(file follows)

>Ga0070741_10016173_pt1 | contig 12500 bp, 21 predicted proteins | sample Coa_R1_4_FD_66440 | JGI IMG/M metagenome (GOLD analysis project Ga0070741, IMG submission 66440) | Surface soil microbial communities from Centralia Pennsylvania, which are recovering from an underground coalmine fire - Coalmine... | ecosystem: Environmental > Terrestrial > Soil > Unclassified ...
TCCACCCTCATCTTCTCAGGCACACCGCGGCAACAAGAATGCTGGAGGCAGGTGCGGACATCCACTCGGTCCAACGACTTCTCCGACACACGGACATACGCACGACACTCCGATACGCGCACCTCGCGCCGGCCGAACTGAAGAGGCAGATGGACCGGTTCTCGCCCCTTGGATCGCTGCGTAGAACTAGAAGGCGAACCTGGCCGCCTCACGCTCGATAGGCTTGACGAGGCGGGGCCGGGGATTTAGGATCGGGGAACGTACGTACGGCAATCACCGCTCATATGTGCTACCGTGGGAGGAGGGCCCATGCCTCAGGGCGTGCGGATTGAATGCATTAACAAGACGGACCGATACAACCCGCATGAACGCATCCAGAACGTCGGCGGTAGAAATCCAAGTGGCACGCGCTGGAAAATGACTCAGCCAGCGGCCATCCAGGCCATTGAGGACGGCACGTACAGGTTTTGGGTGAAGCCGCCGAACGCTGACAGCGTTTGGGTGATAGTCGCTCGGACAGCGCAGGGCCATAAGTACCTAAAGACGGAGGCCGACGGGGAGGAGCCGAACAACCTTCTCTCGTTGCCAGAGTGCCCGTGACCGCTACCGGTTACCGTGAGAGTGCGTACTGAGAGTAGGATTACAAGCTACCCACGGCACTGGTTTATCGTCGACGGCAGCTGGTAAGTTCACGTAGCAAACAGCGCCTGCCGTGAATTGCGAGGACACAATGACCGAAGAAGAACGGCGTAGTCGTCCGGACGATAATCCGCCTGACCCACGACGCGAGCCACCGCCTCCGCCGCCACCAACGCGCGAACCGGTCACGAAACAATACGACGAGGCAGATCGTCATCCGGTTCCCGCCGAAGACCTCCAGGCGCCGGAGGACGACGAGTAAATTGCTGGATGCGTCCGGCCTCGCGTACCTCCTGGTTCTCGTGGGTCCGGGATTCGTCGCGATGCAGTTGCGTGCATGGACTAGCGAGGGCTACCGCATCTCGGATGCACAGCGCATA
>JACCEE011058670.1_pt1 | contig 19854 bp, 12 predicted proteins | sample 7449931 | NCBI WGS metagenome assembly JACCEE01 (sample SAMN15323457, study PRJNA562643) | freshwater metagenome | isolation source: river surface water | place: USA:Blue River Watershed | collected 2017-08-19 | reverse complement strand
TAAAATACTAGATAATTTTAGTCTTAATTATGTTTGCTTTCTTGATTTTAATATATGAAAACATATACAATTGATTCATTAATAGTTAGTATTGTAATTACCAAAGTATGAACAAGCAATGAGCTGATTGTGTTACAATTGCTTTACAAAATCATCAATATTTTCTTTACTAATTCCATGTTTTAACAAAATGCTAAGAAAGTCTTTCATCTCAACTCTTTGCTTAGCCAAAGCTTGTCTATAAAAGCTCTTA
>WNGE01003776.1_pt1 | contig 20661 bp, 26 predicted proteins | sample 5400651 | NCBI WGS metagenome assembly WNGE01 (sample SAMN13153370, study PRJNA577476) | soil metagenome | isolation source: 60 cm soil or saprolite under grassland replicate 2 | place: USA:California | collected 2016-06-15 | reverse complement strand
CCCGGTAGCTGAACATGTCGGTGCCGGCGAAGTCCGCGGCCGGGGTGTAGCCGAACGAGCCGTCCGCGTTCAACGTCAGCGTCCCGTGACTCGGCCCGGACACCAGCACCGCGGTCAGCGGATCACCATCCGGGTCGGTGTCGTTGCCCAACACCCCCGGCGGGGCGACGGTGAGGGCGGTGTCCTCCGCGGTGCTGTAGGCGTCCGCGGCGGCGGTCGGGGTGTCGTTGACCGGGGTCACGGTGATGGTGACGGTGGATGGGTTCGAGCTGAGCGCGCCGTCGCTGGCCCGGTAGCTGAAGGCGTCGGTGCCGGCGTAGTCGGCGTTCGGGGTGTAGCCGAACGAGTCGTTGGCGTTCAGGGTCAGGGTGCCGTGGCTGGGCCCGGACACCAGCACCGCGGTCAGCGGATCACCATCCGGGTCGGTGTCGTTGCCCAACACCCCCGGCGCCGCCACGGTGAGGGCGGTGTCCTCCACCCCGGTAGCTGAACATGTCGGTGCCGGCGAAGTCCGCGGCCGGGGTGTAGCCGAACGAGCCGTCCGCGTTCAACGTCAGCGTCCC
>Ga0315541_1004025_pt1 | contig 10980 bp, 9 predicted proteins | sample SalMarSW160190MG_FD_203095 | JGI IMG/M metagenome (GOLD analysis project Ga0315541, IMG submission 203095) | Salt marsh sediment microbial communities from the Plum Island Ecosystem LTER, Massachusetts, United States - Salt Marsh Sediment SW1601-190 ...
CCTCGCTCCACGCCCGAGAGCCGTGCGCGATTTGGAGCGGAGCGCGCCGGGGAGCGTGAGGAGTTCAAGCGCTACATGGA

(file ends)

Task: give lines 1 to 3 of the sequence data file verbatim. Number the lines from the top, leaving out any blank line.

>Ga0070741_10016173_pt1 | contig 12500 bp, 21 predicted proteins | sample Coa_R1_4_FD_66440 | JGI IMG/M metagenome (GOLD analysis project Ga0070741, IMG submission 66440) | Surface soil microbial communities from Centralia Pennsylvania, which are recovering from an underground coalmine fire - Coalmine... | ecosystem: Environmental > Terrestrial > Soil > Unclassified ...
TCCACCCTCATCTTCTCAGGCACACCGCGGCAACAAGAATGCTGGAGGCAGGTGCGGACATCCACTCGGTCCAACGACTTCTCCGACACACGGACATACGCACGACACTCCGATACGCGCACCTCGCGCCGGCCGAACTGAAGAGGCAGATGGACCGGTTCTCGCCCCTTGGATCGCTGCGTAGAACTAGAAGGCGAACCTGGCCGCCTCACGCTCGATAGGCTTGACGAGGCGGGGCCGGGGATTTAGGATCGGGGAACGTACGTACGGCAATCACCGCTCATATGTGCTACCGTGGGAGGAGGGCCCATGCCTCAGGGCGTGCGGATTGAATGCATTAACAAGACGGACCGATACAACCCGCATGAACGCATCCAGAACGTCGGCGGTAGAAATCCAAGTGGCACGCGCTGGAAAATGACTCAGCCAGCGGCCATCCAGGCCATTGAGGACGGCACGTACAGGTTTTGGGTGAAGCCGCCGAACGCTGACAGCGTTTGGGTGATAGTCGCTCGGACAGCGCAGGGCCATAAGTACCTAAAGACGGAGGCCGACGGGGAGGAGCCGAACAACCTTCTCTCGTTGCCAGAGTGCCCGTGACCGCTACCGGTTACCGTGAGAGTGCGTACTGAGAGTAGGATTACAAGCTACCCACGGCACTGGTTTATCGTCGACGGCAGCTGGTAAGTTCACGTAGCAAACAGCGCCTGCCGTGAATTGCGAGGACACAATGACCGAAGAAGAACGGCGTAGTCGTCCGGACGATAATCCGCCTGACCCACGACGCGAGCCACCGCCTCCGCCGCCACCAACGCGCGAACCGGTCACGAAACAATACGACGAGGCAGATCGTCATCCGGTTCCCGCCGAAGACCTCCAGGCGCCGGAGGACGACGAGTAAATTGCTGGATGCGTCCGGCCTCGCGTACCTCCTGGTTCTCGTGGGTCCGGGATTCGTCGCGATGCAGTTGCGTGCATGGACTAGCGAGGGCTACCGCATCTCGGATGCACAGCGCATA
>JACCEE011058670.1_pt1 | contig 19854 bp, 12 predicted proteins | sample 7449931 | NCBI WGS metagenome assembly JACCEE01 (sample SAMN15323457, study PRJNA562643) | freshwater metagenome | isolation source: river surface water | place: USA:Blue River Watershed | collected 2017-08-19 | reverse complement strand